Ballina to Westport Great British Railway Journeys


Ballina to Westport

On the last leg of Michael Portillo's long journey from Wexford to Westport, a fashionable Victorian seaweed bath is followed by a steamy scene in Ballina.


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For Victorian Britons,

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George Bradshaw was a household name.

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At a time when railways were new,

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Bradshaw's guidebook inspired them to take to the tracks.

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I'm using a Bradshaw's guide to understand how trains transformed

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Britain and Ireland, their landscape, industry, society

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and leisure time.

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As I follow its routes 130 years later,

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it helps me to discover these islands today.

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I'm completing my journey across Ireland,

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now on the rugged north-western Atlantic coast

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and I intend to take to the waters,

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but safely, because the sea has claimed many lives.

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Religion looms large in Irish culture.

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I'll investigate how a beatific nun tackled poverty and hunger,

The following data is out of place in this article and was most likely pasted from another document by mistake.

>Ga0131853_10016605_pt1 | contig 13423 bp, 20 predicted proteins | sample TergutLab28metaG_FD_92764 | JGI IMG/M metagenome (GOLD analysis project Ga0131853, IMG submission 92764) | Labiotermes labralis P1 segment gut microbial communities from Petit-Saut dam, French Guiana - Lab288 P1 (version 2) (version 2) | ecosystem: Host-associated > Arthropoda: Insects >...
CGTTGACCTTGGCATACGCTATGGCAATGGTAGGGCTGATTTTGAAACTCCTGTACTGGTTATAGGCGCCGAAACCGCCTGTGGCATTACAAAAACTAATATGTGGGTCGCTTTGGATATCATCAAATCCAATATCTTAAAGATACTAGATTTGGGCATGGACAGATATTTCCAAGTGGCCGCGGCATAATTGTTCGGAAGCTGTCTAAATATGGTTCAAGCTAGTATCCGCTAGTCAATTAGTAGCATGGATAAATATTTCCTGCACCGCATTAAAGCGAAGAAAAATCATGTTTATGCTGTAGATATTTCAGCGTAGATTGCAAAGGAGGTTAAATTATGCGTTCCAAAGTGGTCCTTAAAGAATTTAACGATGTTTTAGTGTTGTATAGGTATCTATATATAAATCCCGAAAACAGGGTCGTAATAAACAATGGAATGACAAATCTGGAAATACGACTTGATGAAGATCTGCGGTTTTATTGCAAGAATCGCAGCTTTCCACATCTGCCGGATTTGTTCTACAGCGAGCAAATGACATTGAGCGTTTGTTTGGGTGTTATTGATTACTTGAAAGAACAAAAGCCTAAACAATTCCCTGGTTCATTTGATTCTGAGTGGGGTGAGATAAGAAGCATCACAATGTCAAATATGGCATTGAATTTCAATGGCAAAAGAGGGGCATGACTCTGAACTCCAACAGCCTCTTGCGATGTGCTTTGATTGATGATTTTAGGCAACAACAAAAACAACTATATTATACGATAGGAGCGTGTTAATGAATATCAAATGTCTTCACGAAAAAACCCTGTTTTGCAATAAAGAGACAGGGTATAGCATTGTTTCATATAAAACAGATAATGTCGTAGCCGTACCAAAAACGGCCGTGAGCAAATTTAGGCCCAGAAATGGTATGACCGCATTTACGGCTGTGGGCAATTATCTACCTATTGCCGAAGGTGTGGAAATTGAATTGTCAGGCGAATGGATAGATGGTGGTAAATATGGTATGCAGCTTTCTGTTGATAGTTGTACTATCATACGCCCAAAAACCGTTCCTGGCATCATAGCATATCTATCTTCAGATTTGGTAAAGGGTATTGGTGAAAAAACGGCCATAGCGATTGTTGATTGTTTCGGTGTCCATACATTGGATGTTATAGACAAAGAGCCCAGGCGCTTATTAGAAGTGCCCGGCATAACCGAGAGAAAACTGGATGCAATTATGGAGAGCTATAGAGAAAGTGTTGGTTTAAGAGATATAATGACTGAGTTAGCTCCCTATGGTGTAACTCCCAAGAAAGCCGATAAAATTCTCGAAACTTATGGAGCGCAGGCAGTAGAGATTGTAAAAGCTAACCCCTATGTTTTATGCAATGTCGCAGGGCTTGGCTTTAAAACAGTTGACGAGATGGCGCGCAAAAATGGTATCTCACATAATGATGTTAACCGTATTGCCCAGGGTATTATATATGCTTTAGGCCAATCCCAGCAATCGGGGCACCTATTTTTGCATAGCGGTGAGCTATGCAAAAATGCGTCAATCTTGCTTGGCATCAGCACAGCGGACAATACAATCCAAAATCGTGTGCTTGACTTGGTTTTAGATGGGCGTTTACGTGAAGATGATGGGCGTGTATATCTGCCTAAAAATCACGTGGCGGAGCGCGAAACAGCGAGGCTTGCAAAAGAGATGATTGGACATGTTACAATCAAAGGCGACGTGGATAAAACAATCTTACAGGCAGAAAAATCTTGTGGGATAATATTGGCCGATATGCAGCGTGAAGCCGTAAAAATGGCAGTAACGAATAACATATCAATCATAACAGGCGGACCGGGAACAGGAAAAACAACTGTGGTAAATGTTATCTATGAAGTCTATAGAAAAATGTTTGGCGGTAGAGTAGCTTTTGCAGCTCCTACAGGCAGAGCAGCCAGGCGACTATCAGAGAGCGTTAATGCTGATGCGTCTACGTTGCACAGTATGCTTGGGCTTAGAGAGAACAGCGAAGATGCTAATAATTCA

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and I'll assume the high ground in search of Ireland's patron saint.

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I began my journey on the coast at Wexford

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and then travelled north to Dublin, the capital, before turning west.

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I crossed this beautiful country

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discovering an Irish identity stimulated by political struggles.

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I'll be ending my Irish travels on the Atlantic coast.

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For this final leg, I begin in Ballina, stopping next in Foxford,

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before concluding in Westport and the coast at Clew Bay.

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Along the way, things heat up, with an unusual Victorian health treatment.

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Steam is rising all around me.

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I learn of a terrible tragedy at Clew Bay...

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A lot of the young people got very excited,